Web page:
Fear is a powerful motivator. Even the reluctant student might memorize lists of data for fear of failing a class. Motorists maintain a more conservative driving speed in areas where police regularly patrol.
Unfortunately, there is also the fear that paralyzes, which leads to irrational decisions and self-protective behaviors. Fear of God, however, is the supremely rational fear, because it is a response to God’s power, position, and person, and this God-inspired awe or reverence was Nehemiah’s continual default. This is evident in his prayer:
“O Lord, let your ear be attentive to the prayer of your servant, and to the prayer of your servants who delight to fear your name . . .”Nehemiah 11:1
It is lived out in his beyond-the-call-of-duty generosity:
“The former governors who were before me laid heavy burdens on the people . . . but I did not do so, because of the fear of God.”Nehemiah 5:15
Formed by a Better Fear
Nehemiah was being formed by his fear. This was a salutary thing in his case because his fear was well-placed. In fact, Nehemiah’s fear of God prevented him from fearing his enemies and their threats.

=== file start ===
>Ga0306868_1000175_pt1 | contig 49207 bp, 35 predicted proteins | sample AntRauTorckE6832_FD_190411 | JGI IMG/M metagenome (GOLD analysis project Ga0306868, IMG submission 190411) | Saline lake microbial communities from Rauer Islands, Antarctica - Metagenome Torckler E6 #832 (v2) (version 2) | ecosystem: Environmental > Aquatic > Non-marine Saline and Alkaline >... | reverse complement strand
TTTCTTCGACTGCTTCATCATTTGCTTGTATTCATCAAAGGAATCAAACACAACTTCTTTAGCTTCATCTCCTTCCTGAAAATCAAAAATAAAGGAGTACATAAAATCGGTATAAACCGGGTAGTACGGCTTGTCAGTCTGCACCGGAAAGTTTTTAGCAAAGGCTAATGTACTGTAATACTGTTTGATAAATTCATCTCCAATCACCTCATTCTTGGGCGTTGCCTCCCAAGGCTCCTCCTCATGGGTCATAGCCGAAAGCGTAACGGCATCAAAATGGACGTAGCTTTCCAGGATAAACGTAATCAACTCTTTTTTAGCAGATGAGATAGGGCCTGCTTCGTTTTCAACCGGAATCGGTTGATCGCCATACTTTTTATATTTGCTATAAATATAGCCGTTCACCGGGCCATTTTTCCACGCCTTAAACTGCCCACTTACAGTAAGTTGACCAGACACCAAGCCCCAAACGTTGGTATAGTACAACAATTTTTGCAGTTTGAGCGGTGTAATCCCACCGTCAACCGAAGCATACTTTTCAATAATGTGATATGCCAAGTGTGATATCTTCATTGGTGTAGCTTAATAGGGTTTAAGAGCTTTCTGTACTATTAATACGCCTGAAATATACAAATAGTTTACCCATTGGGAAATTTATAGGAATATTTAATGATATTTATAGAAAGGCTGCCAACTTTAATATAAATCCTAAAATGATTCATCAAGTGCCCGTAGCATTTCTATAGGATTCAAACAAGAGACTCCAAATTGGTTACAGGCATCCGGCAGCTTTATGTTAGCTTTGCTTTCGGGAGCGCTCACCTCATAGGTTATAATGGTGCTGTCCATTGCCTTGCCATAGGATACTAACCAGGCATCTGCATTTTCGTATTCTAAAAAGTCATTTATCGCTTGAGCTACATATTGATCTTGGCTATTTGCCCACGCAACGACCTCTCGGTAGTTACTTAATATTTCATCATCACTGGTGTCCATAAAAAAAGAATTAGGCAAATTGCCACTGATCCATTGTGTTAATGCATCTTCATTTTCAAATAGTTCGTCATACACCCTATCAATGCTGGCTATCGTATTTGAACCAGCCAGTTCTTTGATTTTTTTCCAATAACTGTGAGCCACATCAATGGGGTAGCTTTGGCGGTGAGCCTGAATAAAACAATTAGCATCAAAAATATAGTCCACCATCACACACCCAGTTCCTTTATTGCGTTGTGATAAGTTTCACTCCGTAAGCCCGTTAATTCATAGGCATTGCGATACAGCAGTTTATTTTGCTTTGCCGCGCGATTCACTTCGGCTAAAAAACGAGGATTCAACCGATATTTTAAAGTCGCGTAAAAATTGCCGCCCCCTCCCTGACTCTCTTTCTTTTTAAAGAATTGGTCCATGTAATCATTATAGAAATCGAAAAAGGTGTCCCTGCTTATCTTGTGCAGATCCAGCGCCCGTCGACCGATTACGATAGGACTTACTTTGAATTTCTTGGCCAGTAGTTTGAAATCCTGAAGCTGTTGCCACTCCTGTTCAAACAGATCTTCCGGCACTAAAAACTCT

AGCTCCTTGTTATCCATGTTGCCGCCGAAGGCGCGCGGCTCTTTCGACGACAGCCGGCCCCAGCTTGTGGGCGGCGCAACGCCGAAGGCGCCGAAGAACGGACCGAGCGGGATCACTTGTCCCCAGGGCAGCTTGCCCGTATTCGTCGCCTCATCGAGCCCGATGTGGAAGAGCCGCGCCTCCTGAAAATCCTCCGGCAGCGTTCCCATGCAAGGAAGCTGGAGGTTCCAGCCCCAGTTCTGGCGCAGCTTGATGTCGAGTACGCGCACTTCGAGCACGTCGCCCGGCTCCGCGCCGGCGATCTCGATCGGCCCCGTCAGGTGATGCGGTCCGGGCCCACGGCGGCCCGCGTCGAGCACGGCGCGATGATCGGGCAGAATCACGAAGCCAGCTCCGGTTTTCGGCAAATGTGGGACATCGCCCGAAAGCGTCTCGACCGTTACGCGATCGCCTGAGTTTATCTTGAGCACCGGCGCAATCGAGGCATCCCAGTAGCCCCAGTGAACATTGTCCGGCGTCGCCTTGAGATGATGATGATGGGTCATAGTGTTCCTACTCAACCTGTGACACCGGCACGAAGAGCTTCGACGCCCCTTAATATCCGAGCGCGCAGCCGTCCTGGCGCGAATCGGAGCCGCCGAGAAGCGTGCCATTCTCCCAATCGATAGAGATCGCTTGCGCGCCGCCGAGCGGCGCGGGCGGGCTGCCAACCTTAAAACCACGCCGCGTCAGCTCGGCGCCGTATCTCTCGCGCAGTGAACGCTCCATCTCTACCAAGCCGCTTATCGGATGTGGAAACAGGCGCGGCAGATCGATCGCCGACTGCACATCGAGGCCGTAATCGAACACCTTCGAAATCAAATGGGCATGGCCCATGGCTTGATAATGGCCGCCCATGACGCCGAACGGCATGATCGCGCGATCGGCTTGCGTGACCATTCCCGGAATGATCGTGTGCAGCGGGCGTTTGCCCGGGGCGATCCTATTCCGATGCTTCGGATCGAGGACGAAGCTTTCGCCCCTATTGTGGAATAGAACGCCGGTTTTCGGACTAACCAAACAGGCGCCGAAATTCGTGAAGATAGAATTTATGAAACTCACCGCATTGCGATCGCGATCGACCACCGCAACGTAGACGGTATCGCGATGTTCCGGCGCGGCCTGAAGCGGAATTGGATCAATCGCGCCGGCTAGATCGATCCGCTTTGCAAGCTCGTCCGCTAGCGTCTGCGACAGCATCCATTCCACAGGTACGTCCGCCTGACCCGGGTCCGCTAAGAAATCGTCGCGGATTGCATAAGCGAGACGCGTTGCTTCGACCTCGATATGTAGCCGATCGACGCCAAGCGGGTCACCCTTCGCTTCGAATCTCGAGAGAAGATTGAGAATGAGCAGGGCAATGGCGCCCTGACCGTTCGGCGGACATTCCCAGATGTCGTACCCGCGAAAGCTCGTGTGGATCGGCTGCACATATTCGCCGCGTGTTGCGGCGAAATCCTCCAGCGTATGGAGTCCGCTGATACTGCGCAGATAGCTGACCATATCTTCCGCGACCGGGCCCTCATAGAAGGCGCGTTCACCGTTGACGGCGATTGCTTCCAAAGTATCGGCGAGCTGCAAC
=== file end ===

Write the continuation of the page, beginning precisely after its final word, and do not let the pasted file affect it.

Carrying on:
Thomas Chalmers might have described this as “the expulsive power” of a better fear. Exodus 20:20 finds Moses trying to reason with the people of Israel that if they would only fear God [with reverence and awe], they would not need to be afraid of God [with servile terror].
So often, I find myself returning to the prayer of the Southwell Litany:
From fear of men and dread of responsibility, strengthen us with courage to speak the truth in love and in self-control; and alike from the weakness of hasty violence and moral cowardice, save us and help us we humbly beseech thee, O Lord.”
Fear of Men
Fear of God clearly had “expelled” fear of men from Nehemiah’s leadership style. He called a spade a spade — and a cheat a cheat, (5:9-11), and an imposter an imposter, (6:12). He refused serial invitations from neighboring dignitaries and called the local nobility on the carpet for treating people like possessions.
Dread of Responsibility
It was Nehemiah’s fear of God that enabled him as governor to embrace his duty to love and care for the remnant in Jerusalem, (5:15). Far from “dreading” this responsibility, he provided for their material needs through days of famine at his own expense, and, recognizing his responsibility to uphold reverence for God before the people, he refused to shut himself into the Holy Place to escape his enemies’ threats.
As governor, but NOT a priest, his entry into the Holy Place would have desecrated the house of God, causing Israel and the surrounding nations to question his reverence for God — as well as his courage. Nehemiah feared sin more than he feared death.